“Carnival Masquerade” By Bernard Stanley Hoyes Serigraph 60 colors 199 edition, size 30×40” 50% off
Carnival masquerade is Africa, Europe and Asia marching down a main street in costumes of the ultimate symbols of liberation. Every man surging together up out of centuries of displacement. It defines cultural boundaries as well as boundaries of the imagination. It cries of cultural magnitude and vibrancy of the human spirit. “The Image was resolved in 60 colors printed on Stonehenge 320 G. 100% rag paper. Image size 24×36″, Paper size 30×40”. Signed and numbered by the Artist. Limited to 199 with 25 artist proofs and 25 printers proofs. embossed authenticity stamp on each print. Certificates available with each print.
The Original Painting “Carnival Masquerade” Oils on Canvas, 40×60″ is from the Personage series. Rearly shown series on the influence of the Great African Spirits that transit the Middle Passage, and have survived in the transcendent Souls of All African descendent. The series deals with the vision and imagery of indelible Classical African Civilizations that have shaped Black cultures throughout the Americas. Rendered in a synthesis of the great Cuban Artist, Wilfredo Lam’s and Mexican Modernist Rufino Tamayo’s iconography. Hoyes has advance a Visual Voice as a Chorus in the Art Wilderness. This Serigraph was inspired by the Original image. Publish by Caribbean Fine Arts Publishing, and Produce at Samper Silkscreen in Los Angeles. 1996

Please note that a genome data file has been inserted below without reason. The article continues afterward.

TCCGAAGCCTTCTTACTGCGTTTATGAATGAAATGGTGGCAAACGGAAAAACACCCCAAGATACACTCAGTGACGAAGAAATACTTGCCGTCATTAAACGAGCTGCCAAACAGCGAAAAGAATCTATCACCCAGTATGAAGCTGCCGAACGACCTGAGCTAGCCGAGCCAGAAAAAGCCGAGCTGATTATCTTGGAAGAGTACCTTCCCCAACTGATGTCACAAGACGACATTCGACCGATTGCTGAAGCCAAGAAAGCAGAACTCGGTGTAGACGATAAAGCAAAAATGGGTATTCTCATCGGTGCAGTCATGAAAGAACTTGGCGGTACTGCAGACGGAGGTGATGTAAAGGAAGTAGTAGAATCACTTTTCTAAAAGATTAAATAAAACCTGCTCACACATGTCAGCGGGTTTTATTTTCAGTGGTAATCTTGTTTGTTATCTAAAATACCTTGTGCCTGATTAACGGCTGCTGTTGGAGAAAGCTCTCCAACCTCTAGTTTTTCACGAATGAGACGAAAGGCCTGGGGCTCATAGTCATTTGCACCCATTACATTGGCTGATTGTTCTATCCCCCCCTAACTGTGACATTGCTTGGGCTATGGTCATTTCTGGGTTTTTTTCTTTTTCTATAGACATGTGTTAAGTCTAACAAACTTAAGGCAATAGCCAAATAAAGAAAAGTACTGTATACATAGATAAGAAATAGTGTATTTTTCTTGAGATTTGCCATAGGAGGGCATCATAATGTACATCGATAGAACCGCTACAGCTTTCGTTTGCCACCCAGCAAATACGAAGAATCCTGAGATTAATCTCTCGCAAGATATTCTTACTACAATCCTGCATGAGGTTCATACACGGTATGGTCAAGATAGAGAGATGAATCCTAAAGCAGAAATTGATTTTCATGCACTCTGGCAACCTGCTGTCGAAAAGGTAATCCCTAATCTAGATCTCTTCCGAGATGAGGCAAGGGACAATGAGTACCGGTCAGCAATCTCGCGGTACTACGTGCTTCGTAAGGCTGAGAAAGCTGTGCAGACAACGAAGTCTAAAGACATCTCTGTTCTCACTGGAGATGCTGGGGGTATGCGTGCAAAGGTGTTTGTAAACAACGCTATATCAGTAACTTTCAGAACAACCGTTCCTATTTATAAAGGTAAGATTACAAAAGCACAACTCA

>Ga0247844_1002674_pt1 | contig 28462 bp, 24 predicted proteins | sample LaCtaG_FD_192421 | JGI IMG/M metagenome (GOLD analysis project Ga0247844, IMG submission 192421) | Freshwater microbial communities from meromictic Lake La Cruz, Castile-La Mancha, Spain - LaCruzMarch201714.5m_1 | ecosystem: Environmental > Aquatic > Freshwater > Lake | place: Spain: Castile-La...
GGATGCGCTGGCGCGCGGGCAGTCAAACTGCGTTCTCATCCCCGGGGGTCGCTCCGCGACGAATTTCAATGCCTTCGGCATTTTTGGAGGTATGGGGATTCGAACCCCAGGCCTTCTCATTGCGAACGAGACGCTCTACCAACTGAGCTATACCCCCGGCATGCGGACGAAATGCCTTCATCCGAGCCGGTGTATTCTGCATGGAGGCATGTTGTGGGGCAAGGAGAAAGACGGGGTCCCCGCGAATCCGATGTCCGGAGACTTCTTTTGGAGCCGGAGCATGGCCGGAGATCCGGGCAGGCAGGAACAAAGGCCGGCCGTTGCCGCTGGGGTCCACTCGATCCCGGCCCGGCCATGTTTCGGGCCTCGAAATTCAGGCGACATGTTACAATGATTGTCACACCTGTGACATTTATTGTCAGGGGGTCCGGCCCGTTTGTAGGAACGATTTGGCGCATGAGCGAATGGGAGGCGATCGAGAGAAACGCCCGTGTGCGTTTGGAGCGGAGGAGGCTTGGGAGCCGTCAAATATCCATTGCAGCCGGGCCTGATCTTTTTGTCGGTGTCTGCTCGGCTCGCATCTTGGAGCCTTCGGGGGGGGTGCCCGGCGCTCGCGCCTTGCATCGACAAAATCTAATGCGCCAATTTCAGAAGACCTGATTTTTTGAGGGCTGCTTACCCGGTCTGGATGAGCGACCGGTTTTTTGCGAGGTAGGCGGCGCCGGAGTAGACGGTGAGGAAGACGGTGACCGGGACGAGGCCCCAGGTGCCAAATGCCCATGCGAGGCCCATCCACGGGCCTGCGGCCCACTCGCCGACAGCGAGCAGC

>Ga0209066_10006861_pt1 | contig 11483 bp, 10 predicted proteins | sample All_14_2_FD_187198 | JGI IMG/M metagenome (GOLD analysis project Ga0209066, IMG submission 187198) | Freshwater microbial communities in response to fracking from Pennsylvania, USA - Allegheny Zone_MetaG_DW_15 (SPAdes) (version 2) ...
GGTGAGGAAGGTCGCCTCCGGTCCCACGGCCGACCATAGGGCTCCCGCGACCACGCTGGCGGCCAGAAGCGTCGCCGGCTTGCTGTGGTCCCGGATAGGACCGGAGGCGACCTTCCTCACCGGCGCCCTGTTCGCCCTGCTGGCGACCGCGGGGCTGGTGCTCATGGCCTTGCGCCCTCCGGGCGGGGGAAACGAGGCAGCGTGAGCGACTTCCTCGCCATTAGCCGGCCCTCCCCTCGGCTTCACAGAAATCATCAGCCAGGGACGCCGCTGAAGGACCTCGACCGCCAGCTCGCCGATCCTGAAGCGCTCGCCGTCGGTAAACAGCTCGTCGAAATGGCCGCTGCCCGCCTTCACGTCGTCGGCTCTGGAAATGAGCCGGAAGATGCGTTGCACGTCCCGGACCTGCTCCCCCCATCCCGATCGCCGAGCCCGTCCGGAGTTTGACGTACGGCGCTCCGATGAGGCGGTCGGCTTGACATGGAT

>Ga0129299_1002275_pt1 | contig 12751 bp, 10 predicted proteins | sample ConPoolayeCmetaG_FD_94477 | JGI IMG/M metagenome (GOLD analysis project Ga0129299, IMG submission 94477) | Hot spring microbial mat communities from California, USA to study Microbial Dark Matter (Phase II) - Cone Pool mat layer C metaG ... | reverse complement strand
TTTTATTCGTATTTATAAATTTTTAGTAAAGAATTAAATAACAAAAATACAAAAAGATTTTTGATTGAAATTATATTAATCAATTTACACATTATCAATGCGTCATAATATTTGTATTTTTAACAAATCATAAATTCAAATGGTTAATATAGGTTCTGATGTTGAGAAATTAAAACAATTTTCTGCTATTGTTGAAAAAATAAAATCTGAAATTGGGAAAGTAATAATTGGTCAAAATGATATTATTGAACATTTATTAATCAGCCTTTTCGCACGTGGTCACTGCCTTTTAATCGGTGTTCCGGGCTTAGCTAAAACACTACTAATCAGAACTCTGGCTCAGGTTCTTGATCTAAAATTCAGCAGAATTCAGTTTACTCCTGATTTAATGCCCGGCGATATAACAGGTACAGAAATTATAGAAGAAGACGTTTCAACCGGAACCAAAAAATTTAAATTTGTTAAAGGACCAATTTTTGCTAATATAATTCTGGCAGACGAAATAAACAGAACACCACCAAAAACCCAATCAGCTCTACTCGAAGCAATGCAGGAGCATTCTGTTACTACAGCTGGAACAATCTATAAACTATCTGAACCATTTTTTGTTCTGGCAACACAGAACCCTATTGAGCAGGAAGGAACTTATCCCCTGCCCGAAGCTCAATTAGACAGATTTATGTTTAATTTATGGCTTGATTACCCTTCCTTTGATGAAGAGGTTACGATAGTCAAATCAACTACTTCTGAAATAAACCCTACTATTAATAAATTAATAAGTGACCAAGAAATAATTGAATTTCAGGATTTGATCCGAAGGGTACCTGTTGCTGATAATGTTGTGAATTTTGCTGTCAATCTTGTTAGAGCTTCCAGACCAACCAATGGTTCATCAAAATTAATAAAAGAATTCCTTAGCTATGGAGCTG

One of the traditional costumes, this one is called “Cow Head” is worn during the Junkanoo Street parade in Jamaica during the Christmas Seasons. Boxing Day,is a British holiday, the day after christmas. Its is celebrated with much festivity and Parades. The Fear of the “Junkanoo Band” was the highlight of the parade for Children. I remember being chased into my yard, by one of these members, all the way in my house, under my bed. Haven,t been scared of anything since. it is tied to West African origins, as the costumes and conduct of the masqueraders bear similarities with the Yoruba Egun festivals. It is believed that this Celebration began during the 16th and 17th centuries in the British Colonies. The slaves were given a special holiday around Christmas time when they would be able to leave the plantations to be with their family and celebrate the holidays with African dance, music, and costumes. After emancipation, this tradition continued, and Junkanoo has evolved from its simple origins to a formal, more organized parade with sophisticated, intricate costumes, themed music and incentive prizes. Of course, we all are familiar with the Great masquerade Festivals that is Celebrated in Trinidad.